On the liturgical calendar of the usus antiquior, today is the feast of the bishop St Gregory of Nazianzus, one of the most important theologians of the fourth century. He, his close friend St Basil the Great, and Basil’s younger brother, St Gregory of Nyssa, are collectively known as the Cappadocian Fathers after the region of east-central Asia Minor from which they came, and where they held their respective episcopal sees. Since 1568, he and Basil have been formally recognized as Doctors of the Church in the West.

When he was in his early 40s, under strong pressure from St Basil, he accepted an appointment as bishop of a very small town called Sasima, and then of his native place, Nazianzus, but this office was not at all congenial to him, and the appointment was the cause of no small friction between the two friends. As soon as he was able, he retired to a monastery far from either place at Seleucia, on the southern coast of Asia Minor, and took up a quiet life of contemplation and writing. However, in 378, Emperor Valens, an enthusiastic supporter of the Arian heresy, died and was succeeded by the orthodox Theodosius. The imperial capital had not had an orthodox bishop in 50 years, and Gregory was persuaded to go there, not to be bishop of the city, but to lead a restoration of the orthodox faith, almost as a private citizen. His work there was met with much opposition, but nevertheless bore very great fruit, such that he was able to withdraw after only a few years, and return to a purely contemplative life. He died about seven years later in 390, at the age of roughly 60.

One of his students during his time in Constantinople was St Jerome. Despite the well-known irascibility of the latter, and Gregory’s peaceable temperament, there is no evidence of any conflict between them, and Jerome always speaks well of him, referring to him as “vir eloquentissimus.” In the Apology Against Rufinus, he writes:

“Numquid in illa epistola Gregorium virum eloquentissimum non potui nominare? Quis apud Latinos par sui est? quo ego magistro glorior et exsulto. – Could I fail to mention in that letter the most eloquent Gregory? Who among the Latins is his equal? And I boast and rejoice that he was my teacher!”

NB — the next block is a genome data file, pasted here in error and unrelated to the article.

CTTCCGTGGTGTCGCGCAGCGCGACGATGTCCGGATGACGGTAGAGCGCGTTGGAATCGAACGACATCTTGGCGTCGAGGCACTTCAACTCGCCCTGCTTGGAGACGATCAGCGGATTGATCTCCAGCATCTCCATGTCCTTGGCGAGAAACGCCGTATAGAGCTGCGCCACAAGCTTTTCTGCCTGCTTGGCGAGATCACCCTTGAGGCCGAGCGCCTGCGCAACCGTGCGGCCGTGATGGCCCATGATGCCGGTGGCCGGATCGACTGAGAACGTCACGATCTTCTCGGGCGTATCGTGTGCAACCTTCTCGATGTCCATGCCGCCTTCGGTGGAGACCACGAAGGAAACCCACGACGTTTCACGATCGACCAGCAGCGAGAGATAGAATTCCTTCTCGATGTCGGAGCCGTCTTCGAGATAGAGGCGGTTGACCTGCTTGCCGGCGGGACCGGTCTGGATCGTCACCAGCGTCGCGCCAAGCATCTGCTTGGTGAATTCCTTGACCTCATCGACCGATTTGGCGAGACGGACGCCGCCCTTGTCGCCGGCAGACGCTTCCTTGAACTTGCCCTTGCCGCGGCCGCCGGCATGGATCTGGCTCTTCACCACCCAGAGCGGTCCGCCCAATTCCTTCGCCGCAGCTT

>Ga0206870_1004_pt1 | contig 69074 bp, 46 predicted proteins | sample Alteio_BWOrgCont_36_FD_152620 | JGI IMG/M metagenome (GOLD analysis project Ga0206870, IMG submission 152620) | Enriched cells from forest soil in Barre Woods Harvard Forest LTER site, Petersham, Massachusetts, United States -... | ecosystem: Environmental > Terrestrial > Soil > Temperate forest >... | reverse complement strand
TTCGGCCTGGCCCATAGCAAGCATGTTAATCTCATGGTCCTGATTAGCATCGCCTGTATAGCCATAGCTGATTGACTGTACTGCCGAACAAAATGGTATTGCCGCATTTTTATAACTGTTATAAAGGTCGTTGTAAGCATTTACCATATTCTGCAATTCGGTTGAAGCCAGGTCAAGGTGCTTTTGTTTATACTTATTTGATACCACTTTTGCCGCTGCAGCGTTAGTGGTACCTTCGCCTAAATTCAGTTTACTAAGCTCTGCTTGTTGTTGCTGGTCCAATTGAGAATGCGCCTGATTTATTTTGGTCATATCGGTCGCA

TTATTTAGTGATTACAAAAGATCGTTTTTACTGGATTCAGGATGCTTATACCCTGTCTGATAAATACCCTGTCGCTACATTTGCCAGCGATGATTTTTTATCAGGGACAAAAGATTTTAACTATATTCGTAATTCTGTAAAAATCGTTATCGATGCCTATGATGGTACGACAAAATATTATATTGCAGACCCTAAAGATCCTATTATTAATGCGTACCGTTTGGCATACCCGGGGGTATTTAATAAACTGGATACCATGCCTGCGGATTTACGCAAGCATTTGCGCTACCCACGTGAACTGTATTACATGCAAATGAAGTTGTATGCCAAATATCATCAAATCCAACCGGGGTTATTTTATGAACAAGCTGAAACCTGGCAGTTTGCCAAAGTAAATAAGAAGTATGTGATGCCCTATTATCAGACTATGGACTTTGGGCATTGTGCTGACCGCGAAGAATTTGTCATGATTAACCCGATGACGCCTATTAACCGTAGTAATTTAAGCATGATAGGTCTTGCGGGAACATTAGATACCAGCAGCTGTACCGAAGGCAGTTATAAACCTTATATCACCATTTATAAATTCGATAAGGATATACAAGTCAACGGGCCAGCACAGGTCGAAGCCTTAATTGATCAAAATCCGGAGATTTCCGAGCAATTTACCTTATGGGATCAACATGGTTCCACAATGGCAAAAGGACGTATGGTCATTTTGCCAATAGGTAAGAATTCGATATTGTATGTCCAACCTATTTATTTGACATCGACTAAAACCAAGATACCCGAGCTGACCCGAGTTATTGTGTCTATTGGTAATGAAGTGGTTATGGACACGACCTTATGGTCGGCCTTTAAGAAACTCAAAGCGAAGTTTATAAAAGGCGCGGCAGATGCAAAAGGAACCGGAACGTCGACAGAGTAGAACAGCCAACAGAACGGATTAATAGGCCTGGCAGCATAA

Jerome’s book On Illustrious Men is a collection of notices of important figures in the history of the Church from its beginning to his own time, mostly notable writers. They are very brief, many no more than a single sentence; subtracting the nine Biblical personages at the beginning, they average about 70 words each. It is therefore significant that he devotes more space than typical to his teacher.

“Gregorius, primum Sasimorum, deinde Nazianzenus episcopus, vir eloquentissimus, praeceptor meus, quo Scripturas explanante, didici, ad triginta millia versuum omnia opera sua composuit. … vivoque se episcopum in loco suo ordinans, ruri vitam monachi exercuit. Decessitque ante hoc ferme triennium sub Theodosio principe.

Gregory, bishop first of Sasima, then of Nazianzus, a most eloquent man, and my teacher, from whose explanations I learned the Scriptures, composed works amounting in all to thirty thousand lines, among which are (there follows a list of his more signigficant works, and a mention of a rhetorician whose style Gregory followed). While he was still alive, he ordained his successor in the bishopric, lived the life as a monk in the country, and died about three years ago in the reign of Theodosius.”

(A twelfth-century manuscript of the homilies of St Gregory of Nazianus; Public domain image from the website of the Bibliothèque Nationale de France, ms. gr. 550)